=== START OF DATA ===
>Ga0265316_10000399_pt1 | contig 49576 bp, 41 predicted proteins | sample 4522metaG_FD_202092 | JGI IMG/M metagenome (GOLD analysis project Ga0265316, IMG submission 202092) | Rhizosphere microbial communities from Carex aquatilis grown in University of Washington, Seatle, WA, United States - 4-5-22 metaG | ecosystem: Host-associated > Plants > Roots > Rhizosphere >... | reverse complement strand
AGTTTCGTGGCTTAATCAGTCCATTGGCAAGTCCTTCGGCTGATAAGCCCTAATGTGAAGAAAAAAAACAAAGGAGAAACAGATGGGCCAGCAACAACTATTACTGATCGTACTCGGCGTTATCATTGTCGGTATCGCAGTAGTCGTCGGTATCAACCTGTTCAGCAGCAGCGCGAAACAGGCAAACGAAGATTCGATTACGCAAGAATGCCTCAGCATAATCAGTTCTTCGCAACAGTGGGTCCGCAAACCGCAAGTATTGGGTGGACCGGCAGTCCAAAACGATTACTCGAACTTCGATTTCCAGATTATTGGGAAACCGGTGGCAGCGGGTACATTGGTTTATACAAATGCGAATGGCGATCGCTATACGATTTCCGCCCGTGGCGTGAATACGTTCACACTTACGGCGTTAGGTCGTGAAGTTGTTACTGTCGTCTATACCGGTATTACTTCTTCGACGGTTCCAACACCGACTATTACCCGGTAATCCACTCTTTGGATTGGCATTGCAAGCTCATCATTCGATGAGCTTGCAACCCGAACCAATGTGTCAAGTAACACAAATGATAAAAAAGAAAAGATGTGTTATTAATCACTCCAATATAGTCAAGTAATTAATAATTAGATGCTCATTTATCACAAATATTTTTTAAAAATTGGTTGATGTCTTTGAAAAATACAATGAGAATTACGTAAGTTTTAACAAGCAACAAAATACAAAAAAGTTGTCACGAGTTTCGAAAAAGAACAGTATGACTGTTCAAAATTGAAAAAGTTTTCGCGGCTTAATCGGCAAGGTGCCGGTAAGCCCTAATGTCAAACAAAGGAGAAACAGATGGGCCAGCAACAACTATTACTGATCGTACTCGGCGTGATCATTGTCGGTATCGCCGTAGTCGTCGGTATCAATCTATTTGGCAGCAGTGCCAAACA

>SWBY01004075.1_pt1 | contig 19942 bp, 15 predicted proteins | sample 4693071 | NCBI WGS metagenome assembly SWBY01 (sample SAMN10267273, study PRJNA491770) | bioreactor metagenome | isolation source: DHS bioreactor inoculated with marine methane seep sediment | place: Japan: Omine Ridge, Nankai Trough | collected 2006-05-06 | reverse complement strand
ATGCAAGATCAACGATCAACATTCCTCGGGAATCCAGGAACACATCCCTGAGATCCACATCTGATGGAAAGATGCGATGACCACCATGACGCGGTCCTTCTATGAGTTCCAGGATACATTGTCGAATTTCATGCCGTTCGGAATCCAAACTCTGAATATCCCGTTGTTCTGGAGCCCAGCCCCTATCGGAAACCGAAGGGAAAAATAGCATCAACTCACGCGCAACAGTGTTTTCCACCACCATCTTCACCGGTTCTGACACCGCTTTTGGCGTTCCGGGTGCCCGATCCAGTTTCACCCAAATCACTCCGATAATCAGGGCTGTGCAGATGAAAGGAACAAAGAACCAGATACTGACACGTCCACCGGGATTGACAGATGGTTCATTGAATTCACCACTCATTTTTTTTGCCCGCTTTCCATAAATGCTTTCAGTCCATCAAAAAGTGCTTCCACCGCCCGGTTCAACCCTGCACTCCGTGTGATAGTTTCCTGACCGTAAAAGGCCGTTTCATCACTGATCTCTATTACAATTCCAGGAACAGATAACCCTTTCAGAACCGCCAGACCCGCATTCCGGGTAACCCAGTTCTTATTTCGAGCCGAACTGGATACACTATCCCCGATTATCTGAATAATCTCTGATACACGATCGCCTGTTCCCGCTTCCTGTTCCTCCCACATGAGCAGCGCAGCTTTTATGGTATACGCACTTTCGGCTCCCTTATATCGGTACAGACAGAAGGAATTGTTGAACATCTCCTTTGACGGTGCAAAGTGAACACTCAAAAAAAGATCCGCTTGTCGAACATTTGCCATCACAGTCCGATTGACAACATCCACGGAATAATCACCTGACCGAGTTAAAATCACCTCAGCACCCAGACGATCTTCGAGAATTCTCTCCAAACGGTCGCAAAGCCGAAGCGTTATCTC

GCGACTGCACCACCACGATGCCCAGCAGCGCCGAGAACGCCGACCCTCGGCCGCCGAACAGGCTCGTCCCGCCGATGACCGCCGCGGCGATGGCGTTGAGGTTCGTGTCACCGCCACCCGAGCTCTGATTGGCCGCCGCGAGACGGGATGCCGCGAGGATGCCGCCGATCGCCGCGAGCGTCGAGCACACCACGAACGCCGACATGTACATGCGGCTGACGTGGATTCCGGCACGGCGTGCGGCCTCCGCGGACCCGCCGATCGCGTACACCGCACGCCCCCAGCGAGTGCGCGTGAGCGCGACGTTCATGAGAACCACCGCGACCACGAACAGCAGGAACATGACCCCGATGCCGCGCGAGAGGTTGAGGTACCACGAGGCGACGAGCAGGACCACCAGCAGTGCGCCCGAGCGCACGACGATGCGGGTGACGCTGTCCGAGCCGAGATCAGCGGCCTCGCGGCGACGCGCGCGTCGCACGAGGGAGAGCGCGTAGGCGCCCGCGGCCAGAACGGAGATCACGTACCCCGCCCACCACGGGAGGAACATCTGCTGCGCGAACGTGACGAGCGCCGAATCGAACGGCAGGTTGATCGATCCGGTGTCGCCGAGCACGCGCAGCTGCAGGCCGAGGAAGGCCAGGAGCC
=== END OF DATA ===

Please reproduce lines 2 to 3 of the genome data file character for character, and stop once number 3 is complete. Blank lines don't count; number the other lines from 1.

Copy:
AGTTTCGTGGCTTAATCAGTCCATTGGCAAGTCCTTCGGCTGATAAGCCCTAATGTGAAGAAAAAAAACAAAGGAGAAACAGATGGGCCAGCAACAACTATTACTGATCGTACTCGGCGTTATCATTGTCGGTATCGCAGTAGTCGTCGGTATCAACCTGTTCAGCAGCAGCGCGAAACAGGCAAACGAAGATTCGATTACGCAAGAATGCCTCAGCATAATCAGTTCTTCGCAACAGTGGGTCCGCAAACCGCAAGTATTGGGTGGACCGGCAGTCCAAAACGATTACTCGAACTTCGATTTCCAGATTATTGGGAAACCGGTGGCAGCGGGTACATTGGTTTATACAAATGCGAATGGCGATCGCTATACGATTTCCGCCCGTGGCGTGAATACGTTCACACTTACGGCGTTAGGTCGTGAAGTTGTTACTGTCGTCTATACCGGTATTACTTCTTCGACGGTTCCAACACCGACTATTACCCGGTAATCCACTCTTTGGATTGGCATTGCAAGCTCATCATTCGATGAGCTTGCAACCCGAACCAATGTGTCAAGTAACACAAATGATAAAAAAGAAAAGATGTGTTATTAATCACTCCAATATAGTCAAGTAATTAATAATTAGATGCTCATTTATCACAAATATTTTTTAAAAATTGGTTGATGTCTTTGAAAAATACAATGAGAATTACGTAAGTTTTAACAAGCAACAAAATACAAAAAAGTTGTCACGAGTTTCGAAAAAGAACAGTATGACTGTTCAAAATTGAAAAAGTTTTCGCGGCTTAATCGGCAAGGTGCCGGTAAGCCCTAATGTCAAACAAAGGAGAAACAGATGGGCCAGCAACAACTATTACTGATCGTACTCGGCGTGATCATTGTCGGTATCGCCGTAGTCGTCGGTATCAATCTATTTGGCAGCAGTGCCAAACA

>SWBY01004075.1_pt1 | contig 19942 bp, 15 predicted proteins | sample 4693071 | NCBI WGS metagenome assembly SWBY01 (sample SAMN10267273, study PRJNA491770) | bioreactor metagenome | isolation source: DHS bioreactor inoculated with marine methane seep sediment | place: Japan: Omine Ridge, Nankai Trough | collected 2006-05-06 | reverse complement strand